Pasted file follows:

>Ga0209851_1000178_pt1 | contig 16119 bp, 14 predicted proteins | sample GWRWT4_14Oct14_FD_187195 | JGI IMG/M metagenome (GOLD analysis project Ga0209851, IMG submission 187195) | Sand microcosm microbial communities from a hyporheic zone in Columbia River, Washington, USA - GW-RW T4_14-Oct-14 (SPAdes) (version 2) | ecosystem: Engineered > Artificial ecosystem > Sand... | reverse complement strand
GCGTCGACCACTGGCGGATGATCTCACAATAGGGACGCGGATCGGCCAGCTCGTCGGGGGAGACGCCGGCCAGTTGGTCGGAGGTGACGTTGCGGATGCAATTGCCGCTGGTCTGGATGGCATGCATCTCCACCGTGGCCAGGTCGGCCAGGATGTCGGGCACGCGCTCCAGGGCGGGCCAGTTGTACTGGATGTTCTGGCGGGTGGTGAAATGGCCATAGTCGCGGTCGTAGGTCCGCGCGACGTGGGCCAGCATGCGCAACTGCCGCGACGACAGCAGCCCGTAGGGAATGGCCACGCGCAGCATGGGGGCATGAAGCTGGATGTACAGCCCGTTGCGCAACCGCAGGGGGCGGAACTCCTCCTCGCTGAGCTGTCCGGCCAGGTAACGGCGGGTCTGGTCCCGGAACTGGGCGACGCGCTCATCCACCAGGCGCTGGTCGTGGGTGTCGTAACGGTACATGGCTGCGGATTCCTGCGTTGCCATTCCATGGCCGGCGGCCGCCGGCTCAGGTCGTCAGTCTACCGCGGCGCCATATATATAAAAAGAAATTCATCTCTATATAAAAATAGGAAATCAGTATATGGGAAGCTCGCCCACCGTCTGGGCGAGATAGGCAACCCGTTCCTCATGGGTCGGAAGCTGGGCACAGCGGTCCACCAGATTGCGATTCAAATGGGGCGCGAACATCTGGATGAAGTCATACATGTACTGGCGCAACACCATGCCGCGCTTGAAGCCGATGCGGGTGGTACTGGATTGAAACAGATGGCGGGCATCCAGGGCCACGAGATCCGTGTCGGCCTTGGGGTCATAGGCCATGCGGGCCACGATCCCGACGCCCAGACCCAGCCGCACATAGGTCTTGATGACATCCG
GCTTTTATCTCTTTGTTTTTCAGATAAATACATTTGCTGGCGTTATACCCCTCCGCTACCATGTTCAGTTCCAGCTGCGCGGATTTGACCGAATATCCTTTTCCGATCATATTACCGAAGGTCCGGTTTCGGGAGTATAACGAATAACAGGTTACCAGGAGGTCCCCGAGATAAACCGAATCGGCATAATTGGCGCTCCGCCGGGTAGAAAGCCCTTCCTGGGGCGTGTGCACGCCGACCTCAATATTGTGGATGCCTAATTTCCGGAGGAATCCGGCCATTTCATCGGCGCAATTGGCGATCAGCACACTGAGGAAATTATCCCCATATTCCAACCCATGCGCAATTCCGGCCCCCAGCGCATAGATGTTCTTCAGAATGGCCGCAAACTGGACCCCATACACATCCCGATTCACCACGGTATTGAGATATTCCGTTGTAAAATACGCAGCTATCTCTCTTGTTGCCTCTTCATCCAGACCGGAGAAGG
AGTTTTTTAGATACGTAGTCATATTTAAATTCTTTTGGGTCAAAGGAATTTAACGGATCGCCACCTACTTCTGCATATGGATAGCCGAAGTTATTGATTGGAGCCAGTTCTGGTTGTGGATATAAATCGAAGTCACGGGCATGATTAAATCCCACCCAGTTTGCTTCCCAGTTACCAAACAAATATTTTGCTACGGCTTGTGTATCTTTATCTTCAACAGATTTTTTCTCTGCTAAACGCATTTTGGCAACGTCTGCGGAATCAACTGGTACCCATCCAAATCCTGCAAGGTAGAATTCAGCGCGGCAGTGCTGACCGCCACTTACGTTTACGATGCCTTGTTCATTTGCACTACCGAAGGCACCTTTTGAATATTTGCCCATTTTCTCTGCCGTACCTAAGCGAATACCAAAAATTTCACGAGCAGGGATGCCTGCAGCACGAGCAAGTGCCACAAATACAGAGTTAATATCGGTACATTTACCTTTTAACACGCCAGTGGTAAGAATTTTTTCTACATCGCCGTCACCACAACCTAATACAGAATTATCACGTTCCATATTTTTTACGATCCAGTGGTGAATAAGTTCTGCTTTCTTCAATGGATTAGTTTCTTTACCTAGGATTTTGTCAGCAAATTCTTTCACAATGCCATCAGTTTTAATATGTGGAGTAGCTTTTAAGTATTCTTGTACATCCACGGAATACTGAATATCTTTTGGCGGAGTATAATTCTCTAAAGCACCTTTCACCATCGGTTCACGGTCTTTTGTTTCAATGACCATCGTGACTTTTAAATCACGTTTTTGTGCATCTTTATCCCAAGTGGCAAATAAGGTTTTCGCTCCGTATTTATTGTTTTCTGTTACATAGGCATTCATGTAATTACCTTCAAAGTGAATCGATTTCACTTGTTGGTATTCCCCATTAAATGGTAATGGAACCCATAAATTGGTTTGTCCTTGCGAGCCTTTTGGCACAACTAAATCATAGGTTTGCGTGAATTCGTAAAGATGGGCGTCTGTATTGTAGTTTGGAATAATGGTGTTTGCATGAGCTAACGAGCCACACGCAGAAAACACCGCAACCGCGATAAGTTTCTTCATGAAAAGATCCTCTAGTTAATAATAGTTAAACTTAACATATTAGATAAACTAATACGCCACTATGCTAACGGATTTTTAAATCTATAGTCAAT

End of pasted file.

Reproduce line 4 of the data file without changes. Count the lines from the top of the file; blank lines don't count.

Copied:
AGTTTTTTAGATACGTAGTCATATTTAAATTCTTTTGGGTCAAAGGAATTTAACGGATCGCCACCTACTTCTGCATATGGATAGCCGAAGTTATTGATTGGAGCCAGTTCTGGTTGTGGATATAAATCGAAGTCACGGGCATGATTAAATCCCACCCAGTTTGCTTCCCAGTTACCAAACAAATATTTTGCTACGGCTTGTGTATCTTTATCTTCAACAGATTTTTTCTCTGCTAAACGCATTTTGGCAACGTCTGCGGAATCAACTGGTACCCATCCAAATCCTGCAAGGTAGAATTCAGCGCGGCAGTGCTGACCGCCACTTACGTTTACGATGCCTTGTTCATTTGCACTACCGAAGGCACCTTTTGAATATTTGCCCATTTTCTCTGCCGTACCTAAGCGAATACCAAAAATTTCACGAGCAGGGATGCCTGCAGCACGAGCAAGTGCCACAAATACAGAGTTAATATCGGTACATTTACCTTTTAACACGCCAGTGGTAAGAATTTTTTCTACATCGCCGTCACCACAACCTAATACAGAATTATCACGTTCCATATTTTTTACGATCCAGTGGTGAATAAGTTCTGCTTTCTTCAATGGATTAGTTTCTTTACCTAGGATTTTGTCAGCAAATTCTTTCACAATGCCATCAGTTTTAATATGTGGAGTAGCTTTTAAGTATTCTTGTACATCCACGGAATACTGAATATCTTTTGGCGGAGTATAATTCTCTAAAGCACCTTTCACCATCGGTTCACGGTCTTTTGTTTCAATGACCATCGTGACTTTTAAATCACGTTTTTGTGCATCTTTATCCCAAGTGGCAAATAAGGTTTTCGCTCCGTATTTATTGTTTTCTGTTACATAGGCATTCATGTAATTACCTTCAAAGTGAATCGATTTCACTTGTTGGTATTCCCCATTAAATGGTAATGGAACCCATAAATTGGTTTGTCCTTGCGAGCCTTTTGGCACAACTAAATCATAGGTTTGCGTGAATTCGTAAAGATGGGCGTCTGTATTGTAGTTTGGAATAATGGTGTTTGCATGAGCTAACGAGCCACACGCAGAAAACACCGCAACCGCGATAAGTTTCTTCATGAAAAGATCCTCTAGTTAATAATAGTTAAACTTAACATATTAGATAAACTAATACGCCACTATGCTAACGGATTTTTAAATCTATAGTCAAT